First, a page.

Physical Therapy vs Physical Therapy Assistant. What is the best for Me?
For many, the decision to get into a career in physical therapy is an easy one; the decision from there is to determine physical therapy vs. physical therapy assistant.
Because this is a career that can require a large commitment of time and money to begin, it is important to have an idea of what one might face as a PT vs PTA. As with any job, there are pros and cons to being a supervisor vs being an assistant.
Physical therapists will attend school for at least six years to obtain their degree. They are responsible for a number of patients and staff alike.
You are completely in charge of a patient’s care
Aside from the primary physician, you are in directly in charge of a patient’s care. This includes diagnosing, treatment plan, discharge, etc. PT’s also have the option of directly treating patients or delegating patient care to assistants.
You can work independently of another provider
Physical therapists are independently licensed, which means that they do not need a “sponsor” in order to practice physical therapy (PTAs, on the other hand, need a PT to sponsor them in order to practice physical therapy).
You make more money
Income is about twice as much for physical therapy vs physical therapy assistant. PTs can also own their own clinic, which increases their take home pay significantly. However, this also introduces further stress from added responsibility.
More responsibility=more risk
Added responsibility can be a great thing for a PT, or it can spell disaster. One of the main reasons why people look at physical therapy vs physical therapy assistant jobs is due to the level of responsibility between a PT vs a PTA.
Therapists are also responsible for PTAs and use their PT license number to sponsor their assistant, making supervision of the PTA a high priority as well.
Documentation is especially important in physical therapy, as any physical therapy student blog can tell you. With the evaluations, reassessments, and discharges physical therapists must perform brings added time commitments in order for insurance companies to reimburse.
Additional paperwork can come in the form of ordering medical equipment, writing recommendations for additional services, and corresponding with physicians. Being a clinic owner has, even more responsibilities, as support staff must be paid and directed.
Time/Money Commitment to School
Another major reason why students question physical therapy vs physical therapy assistant, is due to the high cost of graduate school and the lengthy (nearly three times that of a PTA) school obligation.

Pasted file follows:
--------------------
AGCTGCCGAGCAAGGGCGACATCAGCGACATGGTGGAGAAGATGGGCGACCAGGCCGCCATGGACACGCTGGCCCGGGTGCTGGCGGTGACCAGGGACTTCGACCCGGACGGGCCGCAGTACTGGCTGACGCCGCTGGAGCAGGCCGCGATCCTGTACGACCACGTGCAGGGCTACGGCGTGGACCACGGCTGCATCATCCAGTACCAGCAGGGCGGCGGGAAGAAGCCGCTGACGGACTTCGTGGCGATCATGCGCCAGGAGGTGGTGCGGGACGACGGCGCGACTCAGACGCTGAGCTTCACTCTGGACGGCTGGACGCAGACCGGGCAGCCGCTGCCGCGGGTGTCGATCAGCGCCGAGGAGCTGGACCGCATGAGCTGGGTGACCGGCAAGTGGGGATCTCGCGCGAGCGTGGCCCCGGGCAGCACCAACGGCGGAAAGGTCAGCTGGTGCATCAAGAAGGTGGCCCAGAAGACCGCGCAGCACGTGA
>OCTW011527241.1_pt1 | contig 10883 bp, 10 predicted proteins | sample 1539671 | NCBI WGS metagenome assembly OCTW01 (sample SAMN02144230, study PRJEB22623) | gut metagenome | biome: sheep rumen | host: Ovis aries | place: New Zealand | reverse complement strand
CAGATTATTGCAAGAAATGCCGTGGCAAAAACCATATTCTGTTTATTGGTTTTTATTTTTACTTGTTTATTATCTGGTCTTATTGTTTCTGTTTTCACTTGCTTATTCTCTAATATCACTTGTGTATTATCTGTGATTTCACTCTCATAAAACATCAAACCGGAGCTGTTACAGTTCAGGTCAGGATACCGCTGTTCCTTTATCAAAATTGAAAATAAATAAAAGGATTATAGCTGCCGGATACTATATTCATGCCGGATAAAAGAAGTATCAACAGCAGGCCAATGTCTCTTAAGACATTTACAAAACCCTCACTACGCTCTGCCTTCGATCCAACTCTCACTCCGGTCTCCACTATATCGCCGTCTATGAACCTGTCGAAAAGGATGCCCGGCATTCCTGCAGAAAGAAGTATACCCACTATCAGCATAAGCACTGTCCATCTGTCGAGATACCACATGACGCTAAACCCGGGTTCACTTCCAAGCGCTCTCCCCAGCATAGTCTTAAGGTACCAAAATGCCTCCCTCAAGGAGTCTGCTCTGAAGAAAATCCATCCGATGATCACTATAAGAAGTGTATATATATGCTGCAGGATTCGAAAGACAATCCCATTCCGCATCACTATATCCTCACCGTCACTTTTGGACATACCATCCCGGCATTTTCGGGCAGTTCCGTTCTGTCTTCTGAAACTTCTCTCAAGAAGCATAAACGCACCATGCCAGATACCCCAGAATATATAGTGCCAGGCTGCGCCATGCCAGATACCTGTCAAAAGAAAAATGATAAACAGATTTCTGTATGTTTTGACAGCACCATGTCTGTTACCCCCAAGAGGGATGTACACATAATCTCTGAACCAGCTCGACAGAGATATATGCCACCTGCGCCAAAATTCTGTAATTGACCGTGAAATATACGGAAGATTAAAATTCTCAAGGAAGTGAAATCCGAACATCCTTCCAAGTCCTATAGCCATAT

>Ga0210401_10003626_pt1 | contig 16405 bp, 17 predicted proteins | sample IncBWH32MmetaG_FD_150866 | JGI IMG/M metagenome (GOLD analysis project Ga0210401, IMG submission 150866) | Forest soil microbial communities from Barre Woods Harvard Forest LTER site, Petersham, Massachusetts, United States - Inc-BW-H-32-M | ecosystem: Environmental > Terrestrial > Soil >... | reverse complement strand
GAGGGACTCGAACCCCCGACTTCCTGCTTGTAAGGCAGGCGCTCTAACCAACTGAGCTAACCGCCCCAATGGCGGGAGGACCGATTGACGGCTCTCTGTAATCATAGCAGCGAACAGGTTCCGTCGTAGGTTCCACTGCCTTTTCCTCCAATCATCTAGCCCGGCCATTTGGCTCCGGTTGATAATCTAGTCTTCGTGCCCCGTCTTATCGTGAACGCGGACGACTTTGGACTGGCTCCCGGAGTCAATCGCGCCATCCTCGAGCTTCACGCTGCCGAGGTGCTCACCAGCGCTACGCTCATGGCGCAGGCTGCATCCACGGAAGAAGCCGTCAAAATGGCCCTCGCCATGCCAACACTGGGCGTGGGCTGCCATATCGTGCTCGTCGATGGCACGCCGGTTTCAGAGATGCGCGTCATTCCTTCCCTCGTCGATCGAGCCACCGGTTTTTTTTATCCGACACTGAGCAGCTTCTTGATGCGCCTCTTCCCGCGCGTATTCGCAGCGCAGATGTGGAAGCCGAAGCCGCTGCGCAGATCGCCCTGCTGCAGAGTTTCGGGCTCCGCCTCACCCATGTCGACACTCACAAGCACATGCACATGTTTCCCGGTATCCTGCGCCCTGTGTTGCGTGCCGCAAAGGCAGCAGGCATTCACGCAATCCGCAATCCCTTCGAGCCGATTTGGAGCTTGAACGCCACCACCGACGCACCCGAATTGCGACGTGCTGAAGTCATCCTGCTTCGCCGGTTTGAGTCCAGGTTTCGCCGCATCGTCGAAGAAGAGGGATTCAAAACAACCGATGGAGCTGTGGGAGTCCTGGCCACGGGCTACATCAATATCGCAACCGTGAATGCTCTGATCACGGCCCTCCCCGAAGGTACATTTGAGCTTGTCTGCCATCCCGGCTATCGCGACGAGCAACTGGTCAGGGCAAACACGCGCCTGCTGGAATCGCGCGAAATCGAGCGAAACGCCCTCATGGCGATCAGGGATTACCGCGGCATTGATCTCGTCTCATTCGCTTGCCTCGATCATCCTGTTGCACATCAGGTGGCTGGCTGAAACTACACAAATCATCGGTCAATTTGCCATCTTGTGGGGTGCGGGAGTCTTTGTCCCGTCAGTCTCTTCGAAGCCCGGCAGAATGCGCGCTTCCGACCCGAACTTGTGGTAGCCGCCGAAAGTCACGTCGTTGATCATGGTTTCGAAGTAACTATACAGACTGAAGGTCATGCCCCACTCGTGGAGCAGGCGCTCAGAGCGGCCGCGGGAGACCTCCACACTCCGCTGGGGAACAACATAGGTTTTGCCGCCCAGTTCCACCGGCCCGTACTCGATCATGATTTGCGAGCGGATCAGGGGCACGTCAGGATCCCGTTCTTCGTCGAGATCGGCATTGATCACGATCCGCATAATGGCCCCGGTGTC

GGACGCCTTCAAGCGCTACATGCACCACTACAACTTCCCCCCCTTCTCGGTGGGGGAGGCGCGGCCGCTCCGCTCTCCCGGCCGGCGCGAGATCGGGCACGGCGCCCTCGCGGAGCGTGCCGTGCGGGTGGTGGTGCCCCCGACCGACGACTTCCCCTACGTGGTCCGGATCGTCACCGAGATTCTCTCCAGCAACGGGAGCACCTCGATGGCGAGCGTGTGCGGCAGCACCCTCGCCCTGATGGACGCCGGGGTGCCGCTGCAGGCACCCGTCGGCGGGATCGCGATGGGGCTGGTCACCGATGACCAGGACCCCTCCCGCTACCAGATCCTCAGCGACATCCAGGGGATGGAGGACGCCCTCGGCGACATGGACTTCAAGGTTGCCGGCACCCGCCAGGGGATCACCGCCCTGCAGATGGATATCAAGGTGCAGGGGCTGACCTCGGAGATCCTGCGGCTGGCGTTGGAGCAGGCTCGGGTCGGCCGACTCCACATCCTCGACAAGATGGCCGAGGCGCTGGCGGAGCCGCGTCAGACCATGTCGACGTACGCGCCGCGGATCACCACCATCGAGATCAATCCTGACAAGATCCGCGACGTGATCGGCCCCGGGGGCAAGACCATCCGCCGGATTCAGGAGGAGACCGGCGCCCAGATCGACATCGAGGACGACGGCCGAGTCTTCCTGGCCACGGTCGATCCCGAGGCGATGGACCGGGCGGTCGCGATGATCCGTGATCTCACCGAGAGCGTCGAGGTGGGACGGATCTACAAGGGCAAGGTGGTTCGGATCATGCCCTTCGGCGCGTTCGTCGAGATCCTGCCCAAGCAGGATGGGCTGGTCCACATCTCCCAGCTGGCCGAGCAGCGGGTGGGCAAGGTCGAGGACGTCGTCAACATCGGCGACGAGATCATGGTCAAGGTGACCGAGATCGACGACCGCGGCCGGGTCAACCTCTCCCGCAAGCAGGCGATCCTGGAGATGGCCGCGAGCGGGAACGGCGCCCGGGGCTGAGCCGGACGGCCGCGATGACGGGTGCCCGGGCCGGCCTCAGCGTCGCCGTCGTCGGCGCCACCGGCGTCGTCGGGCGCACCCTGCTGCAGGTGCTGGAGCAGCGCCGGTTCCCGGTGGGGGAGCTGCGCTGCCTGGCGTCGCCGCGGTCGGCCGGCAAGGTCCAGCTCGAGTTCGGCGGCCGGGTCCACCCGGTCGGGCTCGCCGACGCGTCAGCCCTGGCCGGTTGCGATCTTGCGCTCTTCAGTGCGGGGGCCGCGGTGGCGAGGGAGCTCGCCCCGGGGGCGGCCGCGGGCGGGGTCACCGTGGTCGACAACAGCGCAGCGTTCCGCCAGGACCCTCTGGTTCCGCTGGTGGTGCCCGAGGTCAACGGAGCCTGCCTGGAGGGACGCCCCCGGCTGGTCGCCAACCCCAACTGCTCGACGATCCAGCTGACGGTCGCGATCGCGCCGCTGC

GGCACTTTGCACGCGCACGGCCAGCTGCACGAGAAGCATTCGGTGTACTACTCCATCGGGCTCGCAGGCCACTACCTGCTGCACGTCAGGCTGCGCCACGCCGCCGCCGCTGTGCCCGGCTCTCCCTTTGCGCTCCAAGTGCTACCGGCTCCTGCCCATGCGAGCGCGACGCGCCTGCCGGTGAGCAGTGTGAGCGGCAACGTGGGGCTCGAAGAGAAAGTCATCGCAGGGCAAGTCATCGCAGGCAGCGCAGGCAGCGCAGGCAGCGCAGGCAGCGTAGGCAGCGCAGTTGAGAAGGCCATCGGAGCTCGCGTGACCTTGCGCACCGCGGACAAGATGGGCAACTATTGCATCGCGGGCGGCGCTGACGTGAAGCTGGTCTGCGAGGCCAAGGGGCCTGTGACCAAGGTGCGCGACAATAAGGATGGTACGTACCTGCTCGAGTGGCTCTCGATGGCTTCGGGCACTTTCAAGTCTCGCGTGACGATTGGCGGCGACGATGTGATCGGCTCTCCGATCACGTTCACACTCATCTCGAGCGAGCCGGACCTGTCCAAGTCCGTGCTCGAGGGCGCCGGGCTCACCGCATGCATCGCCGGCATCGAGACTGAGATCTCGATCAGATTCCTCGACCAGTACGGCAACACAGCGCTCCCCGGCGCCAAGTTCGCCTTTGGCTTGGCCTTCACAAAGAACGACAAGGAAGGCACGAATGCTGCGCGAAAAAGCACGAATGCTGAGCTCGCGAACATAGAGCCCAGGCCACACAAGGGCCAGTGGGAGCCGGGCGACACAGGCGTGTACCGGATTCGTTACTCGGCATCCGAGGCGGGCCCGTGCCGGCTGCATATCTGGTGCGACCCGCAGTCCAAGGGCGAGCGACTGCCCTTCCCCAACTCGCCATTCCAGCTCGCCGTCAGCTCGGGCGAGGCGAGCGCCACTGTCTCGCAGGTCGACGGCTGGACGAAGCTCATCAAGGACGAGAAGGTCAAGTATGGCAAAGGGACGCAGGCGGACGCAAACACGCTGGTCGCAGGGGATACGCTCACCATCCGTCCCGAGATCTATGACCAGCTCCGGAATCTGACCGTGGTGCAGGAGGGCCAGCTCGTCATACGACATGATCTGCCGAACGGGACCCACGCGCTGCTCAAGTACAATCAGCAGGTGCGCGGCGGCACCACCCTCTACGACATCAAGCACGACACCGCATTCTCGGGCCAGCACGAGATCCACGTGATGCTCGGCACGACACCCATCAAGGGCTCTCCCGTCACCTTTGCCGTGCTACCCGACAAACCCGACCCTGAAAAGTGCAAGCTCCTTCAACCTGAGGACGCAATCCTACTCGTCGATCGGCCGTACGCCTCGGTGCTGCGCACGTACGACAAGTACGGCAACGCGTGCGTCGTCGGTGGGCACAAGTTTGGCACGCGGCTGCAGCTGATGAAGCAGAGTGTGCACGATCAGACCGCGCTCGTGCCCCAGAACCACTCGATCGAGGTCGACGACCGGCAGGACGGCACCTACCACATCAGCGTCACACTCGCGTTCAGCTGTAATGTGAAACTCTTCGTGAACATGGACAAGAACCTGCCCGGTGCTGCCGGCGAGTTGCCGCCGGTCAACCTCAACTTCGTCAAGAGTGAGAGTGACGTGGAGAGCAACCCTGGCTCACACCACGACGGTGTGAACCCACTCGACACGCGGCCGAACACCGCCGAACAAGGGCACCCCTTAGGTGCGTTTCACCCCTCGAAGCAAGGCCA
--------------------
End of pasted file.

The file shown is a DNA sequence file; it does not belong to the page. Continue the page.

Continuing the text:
Physical Therapist Assistant
Less Time Commitment
Compared to a physical therapist, assistants have a significantly shorter time in school (about two years with prerequisites), and can cost as little as $6,000 for a two-year degree. There is, however, a shift to make Physical Therapist Assistant degrees a bachelor’s program.
Higher Chances of Success in Schooling
Programs for physical therapy vs physical therapy assistant schools are significantly varied in terms of acceptance and prerequisites. Because PTA degrees are so much shorter overall and cover limited material, they require fewer prerequisite courses prior to entry.
Schools that offer PTA degrees also outweigh PT schools because the degree can be offered at a community college as well as a university. Via a physical therapy student blog, coursework is also less condensed and easier to learn than in PT school.
More Time with Patients, Less Time Doing Paperwork
Because PTAs cannot evaluate patients, their job duties mainly consist of treating patients, which, depending on the supervising PT, is not necessarily limited based on their assistant status. Many states and practicing physical therapists allow PTAs to perform manual therapy and modalities on patients as well as instructing in therapeutic exercises.
Require Direction and Supervision by a PT
This means that PTAs must follow a plan of care previously laid out by a physical therapist, and be in either direct (on-site) or indirect (phone call, email) contact with a PT at all times. This is to protect the patients as well as the PT’s license. A PTA is also unable to work unless he or she is sponsored by a therapist.
There is Little Room for Promotion
Aside from a Director of Rehabilitation (DOR) position at a hospital or nursing home, physical therapist assistants have little room to be promoted. PTAs can earn certifications for specialties and may be able to market themselves for a pay raise, but will ultimately be performing the same tasks day-to-day.
PTAs Have no Formal Say in the POC
Because PTAs are required to follow the direction of the PT, they are unable to make any formal changes to the plan of care, including making formal recommendations or referrals. This may not be an issue, especially if the PT and PTA have similar beliefs for effective treatment, but can cause issues if a PT is to go on vacation or there is a disagreement in practices.
Overall, both physical therapy vs physical therapy assistant careers can be beneficial to clinicians and patients alike; the difficulty is in finding out which is the correct path based on resources and results of the degree.